Recombinant HBV variants containing lamivudine-resistance-associated substitutions (rtL180M, rtM204I, rtM204V, rtL180M + rtM204V, rtV173L + rtL180M + rtM204V) were susceptible to adefovir in cell culture. Adefovir dipivoxil has also demonstrated anti-HBV activity (median reduction in serum HBV DNA of 4.1 log10 copies/mL) in patients with HBV containing lamivudine-resistance-associated substitutions (Study 435). Adefovir also demonstrated in cell culture activity against HBV variants with entecavir resistance-associated substitutions (rtT184G, rtS202I, rtM250V). HBV variants with DNA polymerase substitutions rtT128N and rtR153Q or rtW153Q associated with resistance to hepatitis B virus immunoglobulin were susceptible to adefovir in cell culture.
HBV variants expressing the adefovir resistance-associated substitution rtN236T showed no change in susceptibility to entecavir in cell culture, and a 2-to 3-fold decrease in lamivudine susceptibility. HBV mutants with the adefovir resistance-associated substitution rtA181V showed a range of decreased susceptibilities to lamivudine of 1-to 14-fold and a 12-fold decrease in susceptibility to entecavir. In patients whose HBV expressed the rtA181V substitution (N=2) or the rtN236T substitution (N=3), a reduction in serum HBV DNA of 2.4 to 3.1 and 2.0 to 5.1 log10 copies/mL, respectively, was observed when treatment with lamivudine was added to treatment with adefovir dipivoxil.
Animal Toxicology and/or Pharmacology
Animal reproduction studies were conducted in rats and rabbits with orally administered adefovir dipivoxil and intravenously administered adefovir.
In rats and rabbits, no embryotoxicity or teratogenicity was shown from oral administration of adefovir dipivoxil at maternal doses producing systemic exposures approximately 23 times (rats) and 40 times (rabbits) that achieved in humans at the therapeutic dose of 10 mg/day.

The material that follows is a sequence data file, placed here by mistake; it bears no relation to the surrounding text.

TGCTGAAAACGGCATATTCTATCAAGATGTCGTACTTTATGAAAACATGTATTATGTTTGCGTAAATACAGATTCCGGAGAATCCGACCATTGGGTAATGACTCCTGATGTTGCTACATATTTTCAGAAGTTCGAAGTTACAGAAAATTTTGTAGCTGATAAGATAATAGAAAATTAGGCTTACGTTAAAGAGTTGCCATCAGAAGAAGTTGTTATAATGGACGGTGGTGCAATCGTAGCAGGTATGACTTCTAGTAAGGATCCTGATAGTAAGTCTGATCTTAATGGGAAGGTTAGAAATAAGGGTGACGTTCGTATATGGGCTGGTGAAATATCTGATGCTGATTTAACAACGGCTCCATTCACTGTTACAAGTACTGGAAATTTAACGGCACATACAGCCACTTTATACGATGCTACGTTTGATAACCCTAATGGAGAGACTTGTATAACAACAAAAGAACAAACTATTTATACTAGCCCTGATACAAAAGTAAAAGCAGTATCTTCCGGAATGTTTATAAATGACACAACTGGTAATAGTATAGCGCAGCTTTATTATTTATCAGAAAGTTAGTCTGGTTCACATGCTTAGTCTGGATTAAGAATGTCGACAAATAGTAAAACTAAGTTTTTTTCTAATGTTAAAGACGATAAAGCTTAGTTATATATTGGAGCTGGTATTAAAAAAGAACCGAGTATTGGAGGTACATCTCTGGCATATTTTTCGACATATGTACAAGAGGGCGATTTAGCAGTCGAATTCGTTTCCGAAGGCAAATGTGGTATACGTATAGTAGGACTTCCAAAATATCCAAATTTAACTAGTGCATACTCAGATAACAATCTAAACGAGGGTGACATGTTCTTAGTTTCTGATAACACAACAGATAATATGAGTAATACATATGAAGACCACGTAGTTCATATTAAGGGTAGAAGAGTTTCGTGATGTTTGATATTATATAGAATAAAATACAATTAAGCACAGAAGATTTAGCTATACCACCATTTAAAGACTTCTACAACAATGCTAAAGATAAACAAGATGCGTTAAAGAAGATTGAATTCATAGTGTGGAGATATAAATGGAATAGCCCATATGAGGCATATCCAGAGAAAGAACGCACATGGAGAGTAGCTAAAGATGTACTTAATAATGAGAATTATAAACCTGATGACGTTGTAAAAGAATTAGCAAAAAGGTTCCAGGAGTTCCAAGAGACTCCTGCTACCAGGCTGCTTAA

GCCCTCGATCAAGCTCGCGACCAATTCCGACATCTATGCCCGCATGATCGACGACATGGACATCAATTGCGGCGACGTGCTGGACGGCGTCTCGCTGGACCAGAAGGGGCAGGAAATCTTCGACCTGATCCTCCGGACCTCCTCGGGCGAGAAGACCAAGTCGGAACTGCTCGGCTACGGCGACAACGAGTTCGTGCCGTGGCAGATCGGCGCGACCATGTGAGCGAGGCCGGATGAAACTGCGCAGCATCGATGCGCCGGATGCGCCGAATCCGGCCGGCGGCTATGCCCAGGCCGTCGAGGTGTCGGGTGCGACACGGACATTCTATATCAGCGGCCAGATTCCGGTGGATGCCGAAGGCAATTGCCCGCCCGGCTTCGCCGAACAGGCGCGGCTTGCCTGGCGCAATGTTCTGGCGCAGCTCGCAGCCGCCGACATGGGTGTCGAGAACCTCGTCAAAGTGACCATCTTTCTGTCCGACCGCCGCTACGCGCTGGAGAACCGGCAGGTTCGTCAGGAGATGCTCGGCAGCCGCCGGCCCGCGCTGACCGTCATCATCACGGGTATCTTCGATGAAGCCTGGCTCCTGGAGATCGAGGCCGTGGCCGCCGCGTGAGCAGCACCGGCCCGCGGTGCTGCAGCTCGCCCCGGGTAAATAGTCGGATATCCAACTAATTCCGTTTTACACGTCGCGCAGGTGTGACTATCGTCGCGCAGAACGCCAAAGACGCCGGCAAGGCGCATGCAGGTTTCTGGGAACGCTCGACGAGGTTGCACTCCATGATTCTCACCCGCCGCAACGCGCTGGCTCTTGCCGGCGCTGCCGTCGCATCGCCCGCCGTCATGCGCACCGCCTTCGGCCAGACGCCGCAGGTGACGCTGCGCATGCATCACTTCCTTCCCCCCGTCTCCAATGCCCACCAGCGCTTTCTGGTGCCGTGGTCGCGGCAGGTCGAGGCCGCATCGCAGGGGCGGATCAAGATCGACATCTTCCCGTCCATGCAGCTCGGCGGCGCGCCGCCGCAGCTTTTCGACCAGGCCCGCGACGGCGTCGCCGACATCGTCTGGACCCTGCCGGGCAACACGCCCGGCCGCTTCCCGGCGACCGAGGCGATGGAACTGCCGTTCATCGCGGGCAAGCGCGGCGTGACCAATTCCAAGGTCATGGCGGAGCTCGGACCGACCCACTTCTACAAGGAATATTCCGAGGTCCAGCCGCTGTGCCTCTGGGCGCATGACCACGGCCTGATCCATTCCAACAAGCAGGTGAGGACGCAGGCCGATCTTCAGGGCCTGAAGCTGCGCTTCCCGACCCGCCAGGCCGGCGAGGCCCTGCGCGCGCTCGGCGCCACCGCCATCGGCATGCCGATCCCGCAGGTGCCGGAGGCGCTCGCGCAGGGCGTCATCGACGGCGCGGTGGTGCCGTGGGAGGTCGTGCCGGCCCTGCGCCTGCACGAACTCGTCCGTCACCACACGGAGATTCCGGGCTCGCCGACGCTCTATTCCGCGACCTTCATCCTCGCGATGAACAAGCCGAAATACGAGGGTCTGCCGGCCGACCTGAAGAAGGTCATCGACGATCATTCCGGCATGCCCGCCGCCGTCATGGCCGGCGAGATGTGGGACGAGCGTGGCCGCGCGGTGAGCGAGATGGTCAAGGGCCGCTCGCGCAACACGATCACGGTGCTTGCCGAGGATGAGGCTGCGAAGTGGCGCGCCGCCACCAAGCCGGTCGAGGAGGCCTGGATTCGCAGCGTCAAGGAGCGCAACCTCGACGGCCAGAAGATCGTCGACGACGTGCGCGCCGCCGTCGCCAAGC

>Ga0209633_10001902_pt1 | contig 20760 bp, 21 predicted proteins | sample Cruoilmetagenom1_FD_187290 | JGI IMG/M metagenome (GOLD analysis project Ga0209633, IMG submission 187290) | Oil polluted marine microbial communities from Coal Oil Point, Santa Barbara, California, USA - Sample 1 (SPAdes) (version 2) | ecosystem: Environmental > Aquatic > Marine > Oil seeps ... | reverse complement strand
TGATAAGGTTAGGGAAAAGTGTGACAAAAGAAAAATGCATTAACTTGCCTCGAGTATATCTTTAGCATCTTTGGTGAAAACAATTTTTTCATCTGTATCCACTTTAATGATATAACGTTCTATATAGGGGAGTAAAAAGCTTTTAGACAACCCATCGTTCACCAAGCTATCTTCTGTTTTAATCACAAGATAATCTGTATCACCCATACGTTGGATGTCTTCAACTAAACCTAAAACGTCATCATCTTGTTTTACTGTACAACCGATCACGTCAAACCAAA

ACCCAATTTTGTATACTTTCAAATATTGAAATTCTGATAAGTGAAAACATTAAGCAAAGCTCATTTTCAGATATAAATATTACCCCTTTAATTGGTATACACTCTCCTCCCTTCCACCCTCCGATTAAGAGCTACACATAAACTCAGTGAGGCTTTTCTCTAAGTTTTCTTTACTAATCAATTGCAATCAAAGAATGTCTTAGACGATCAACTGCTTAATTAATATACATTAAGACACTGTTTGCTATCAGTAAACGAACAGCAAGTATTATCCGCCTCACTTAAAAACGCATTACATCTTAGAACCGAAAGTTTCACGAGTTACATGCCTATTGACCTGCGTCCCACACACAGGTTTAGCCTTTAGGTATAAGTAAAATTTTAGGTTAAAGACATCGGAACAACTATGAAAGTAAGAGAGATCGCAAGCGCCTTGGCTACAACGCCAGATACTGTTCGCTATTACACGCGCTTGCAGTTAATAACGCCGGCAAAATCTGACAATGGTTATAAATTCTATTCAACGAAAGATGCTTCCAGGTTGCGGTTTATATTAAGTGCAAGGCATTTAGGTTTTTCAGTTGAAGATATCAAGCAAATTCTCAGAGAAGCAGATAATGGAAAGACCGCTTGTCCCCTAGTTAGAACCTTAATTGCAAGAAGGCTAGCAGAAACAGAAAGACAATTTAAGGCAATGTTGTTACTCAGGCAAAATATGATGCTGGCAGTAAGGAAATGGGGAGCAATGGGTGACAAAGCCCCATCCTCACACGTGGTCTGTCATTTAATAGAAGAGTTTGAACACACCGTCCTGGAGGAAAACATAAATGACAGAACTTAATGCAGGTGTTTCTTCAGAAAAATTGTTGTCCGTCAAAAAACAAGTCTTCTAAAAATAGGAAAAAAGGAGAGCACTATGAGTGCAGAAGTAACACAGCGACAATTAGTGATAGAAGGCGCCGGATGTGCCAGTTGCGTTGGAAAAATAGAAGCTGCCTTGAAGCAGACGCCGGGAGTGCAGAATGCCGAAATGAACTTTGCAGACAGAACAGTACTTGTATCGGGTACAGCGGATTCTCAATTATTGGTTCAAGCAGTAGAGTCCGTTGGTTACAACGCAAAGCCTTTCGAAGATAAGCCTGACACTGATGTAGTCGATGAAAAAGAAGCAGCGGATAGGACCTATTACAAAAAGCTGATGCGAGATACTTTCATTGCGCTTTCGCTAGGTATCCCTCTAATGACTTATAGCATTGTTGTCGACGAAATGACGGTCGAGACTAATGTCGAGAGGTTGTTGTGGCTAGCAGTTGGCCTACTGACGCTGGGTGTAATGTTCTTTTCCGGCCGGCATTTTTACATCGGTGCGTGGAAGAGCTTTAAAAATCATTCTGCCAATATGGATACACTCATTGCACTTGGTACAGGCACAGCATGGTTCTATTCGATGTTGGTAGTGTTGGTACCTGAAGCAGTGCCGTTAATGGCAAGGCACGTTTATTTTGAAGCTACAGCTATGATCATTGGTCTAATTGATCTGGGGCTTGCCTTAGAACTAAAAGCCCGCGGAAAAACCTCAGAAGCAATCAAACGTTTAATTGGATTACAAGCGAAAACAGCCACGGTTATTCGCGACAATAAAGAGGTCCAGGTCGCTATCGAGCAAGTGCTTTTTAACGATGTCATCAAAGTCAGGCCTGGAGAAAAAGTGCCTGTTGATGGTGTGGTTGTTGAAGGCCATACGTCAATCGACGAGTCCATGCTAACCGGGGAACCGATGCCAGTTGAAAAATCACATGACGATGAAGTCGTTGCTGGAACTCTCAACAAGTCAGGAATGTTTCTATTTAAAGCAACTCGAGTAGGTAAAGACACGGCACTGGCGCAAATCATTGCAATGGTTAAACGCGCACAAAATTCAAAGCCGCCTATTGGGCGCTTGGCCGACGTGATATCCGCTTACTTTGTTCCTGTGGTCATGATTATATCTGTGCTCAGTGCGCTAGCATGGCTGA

When pregnant rats were administered intravenous adefovir at maternally toxic doses associated with systemic exposure 38 times that in humans, embryotoxicity and an increased incidence of fetal malformations (anasarca, depressed eye bulge, umbilical hernia, and kinked tail) were observed. No adverse effects on development were seen with intravenous adefovir administered to pregnant rats at a systemic exposure 12 times that in humans.
Animal Toxicology Studies
Renal tubular nephropathy characterized by histological alterations and/or increases in BUN and serum creatinine was the primary dose-limiting toxicity associated with administration of adefovir dipivoxil in animals. Nephrotoxicity was observed in animals at systemic exposures approximately 3–10 times higher than those in humans at the recommended therapeutic dose of 10 mg/day.
Studies 437 and 438 (Pivotal Studies)
HBeAg-Positive Chronic Hepatitis B
Study 437 was a randomized, double-blind, placebo-controlled, three-arm study in patients with HBeAg-positive chronic hepatitis B that allowed for a comparison between placebo and HEPSERA. The median age of patients was 33 years. Seventy-four percent were male, 59% were Asian, 36% were Caucasian, and 24% had prior interferon-α treatment. At baseline, patients had a median total Knodell Histology Activity Index (HAI) score of 10, a median serum HBV DNA level as measured by the Roche Amplicor Monitor polymerase chain reaction (PCR) assay (LLOQ = 1000 copies/mL) of 8.36 log10 copies/mL and a median ALT level of 2.3 times the upper limit of normal.
HBeAg-Negative (Anti-HBe Positive/HBV DNA Positive) Chronic Hepatitis B
Study 438 was a randomized, double-blind, placebo-controlled study in patients who were HBeAg-negative at screening, and anti-HBe positive. The median age of patients was 46 years. Eighty-three percent were male, 66% were Caucasian, 30% were Asian and 41% had prior interferon-α treatment. At baseline, the median total Knodell HAI score was 10, the median serum HBV DNA level as measured by the Roche Amplicor Monitor PCR assay (LLOQ = 1000 copies/mL) was 7.08 log10 copies/mL, and the median ALT was 2.3 times the upper limit of normal.